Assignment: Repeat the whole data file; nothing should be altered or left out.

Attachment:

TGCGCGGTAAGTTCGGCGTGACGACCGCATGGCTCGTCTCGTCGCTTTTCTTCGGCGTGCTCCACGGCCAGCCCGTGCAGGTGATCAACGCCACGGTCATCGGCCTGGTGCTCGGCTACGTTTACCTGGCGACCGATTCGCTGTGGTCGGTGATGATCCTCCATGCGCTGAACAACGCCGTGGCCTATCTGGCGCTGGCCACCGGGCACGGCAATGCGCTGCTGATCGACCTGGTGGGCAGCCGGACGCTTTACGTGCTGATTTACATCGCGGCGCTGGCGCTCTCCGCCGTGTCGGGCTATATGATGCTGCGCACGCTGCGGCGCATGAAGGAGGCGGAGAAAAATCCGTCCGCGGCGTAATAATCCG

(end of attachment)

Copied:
TGCGCGGTAAGTTCGGCGTGACGACCGCATGGCTCGTCTCGTCGCTTTTCTTCGGCGTGCTCCACGGCCAGCCCGTGCAGGTGATCAACGCCACGGTCATCGGCCTGGTGCTCGGCTACGTTTACCTGGCGACCGATTCGCTGTGGTCGGTGATGATCCTCCATGCGCTGAACAACGCCGTGGCCTATCTGGCGCTGGCCACCGGGCACGGCAATGCGCTGCTGATCGACCTGGTGGGCAGCCGGACGCTTTACGTGCTGATTTACATCGCGGCGCTGGCGCTCTCCGCCGTGTCGGGCTATATGATGCTGCGCACGCTGCGGCGCATGAAGGAGGCGGAGAAAAATCCGTCCGCGGCGTAATAATCCG